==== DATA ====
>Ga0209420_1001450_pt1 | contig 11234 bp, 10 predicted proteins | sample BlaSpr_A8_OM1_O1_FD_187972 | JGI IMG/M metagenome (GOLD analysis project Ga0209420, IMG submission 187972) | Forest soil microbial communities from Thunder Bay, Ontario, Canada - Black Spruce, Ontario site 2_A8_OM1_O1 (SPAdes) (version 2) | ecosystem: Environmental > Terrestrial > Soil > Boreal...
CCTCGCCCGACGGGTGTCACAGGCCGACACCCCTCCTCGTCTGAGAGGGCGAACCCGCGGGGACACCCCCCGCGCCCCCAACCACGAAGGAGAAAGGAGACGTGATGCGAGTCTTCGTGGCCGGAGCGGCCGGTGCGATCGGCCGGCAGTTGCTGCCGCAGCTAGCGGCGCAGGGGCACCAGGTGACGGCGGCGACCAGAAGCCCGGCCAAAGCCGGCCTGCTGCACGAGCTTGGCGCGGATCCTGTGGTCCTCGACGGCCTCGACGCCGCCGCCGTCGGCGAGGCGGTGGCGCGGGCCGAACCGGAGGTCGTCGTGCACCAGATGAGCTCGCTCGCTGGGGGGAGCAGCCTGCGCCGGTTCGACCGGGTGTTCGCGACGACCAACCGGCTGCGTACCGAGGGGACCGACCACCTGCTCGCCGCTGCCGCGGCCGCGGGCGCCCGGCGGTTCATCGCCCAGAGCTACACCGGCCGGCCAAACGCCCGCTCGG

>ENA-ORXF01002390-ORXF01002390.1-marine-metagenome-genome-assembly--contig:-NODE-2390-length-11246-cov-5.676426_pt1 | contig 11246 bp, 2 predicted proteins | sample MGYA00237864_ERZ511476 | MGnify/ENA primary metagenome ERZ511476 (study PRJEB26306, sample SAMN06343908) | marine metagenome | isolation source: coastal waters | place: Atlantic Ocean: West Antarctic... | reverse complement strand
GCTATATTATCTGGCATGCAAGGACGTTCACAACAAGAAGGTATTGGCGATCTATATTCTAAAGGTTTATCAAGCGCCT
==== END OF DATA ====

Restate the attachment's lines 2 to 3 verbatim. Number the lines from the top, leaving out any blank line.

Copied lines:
CCTCGCCCGACGGGTGTCACAGGCCGACACCCCTCCTCGTCTGAGAGGGCGAACCCGCGGGGACACCCCCCGCGCCCCCAACCACGAAGGAGAAAGGAGACGTGATGCGAGTCTTCGTGGCCGGAGCGGCCGGTGCGATCGGCCGGCAGTTGCTGCCGCAGCTAGCGGCGCAGGGGCACCAGGTGACGGCGGCGACCAGAAGCCCGGCCAAAGCCGGCCTGCTGCACGAGCTTGGCGCGGATCCTGTGGTCCTCGACGGCCTCGACGCCGCCGCCGTCGGCGAGGCGGTGGCGCGGGCCGAACCGGAGGTCGTCGTGCACCAGATGAGCTCGCTCGCTGGGGGGAGCAGCCTGCGCCGGTTCGACCGGGTGTTCGCGACGACCAACCGGCTGCGTACCGAGGGGACCGACCACCTGCTCGCCGCTGCCGCGGCCGCGGGCGCCCGGCGGTTCATCGCCCAGAGCTACACCGGCCGGCCAAACGCCCGCTCGG

>ENA-ORXF01002390-ORXF01002390.1-marine-metagenome-genome-assembly--contig:-NODE-2390-length-11246-cov-5.676426_pt1 | contig 11246 bp, 2 predicted proteins | sample MGYA00237864_ERZ511476 | MGnify/ENA primary metagenome ERZ511476 (study PRJEB26306, sample SAMN06343908) | marine metagenome | isolation source: coastal waters | place: Atlantic Ocean: West Antarctic... | reverse complement strand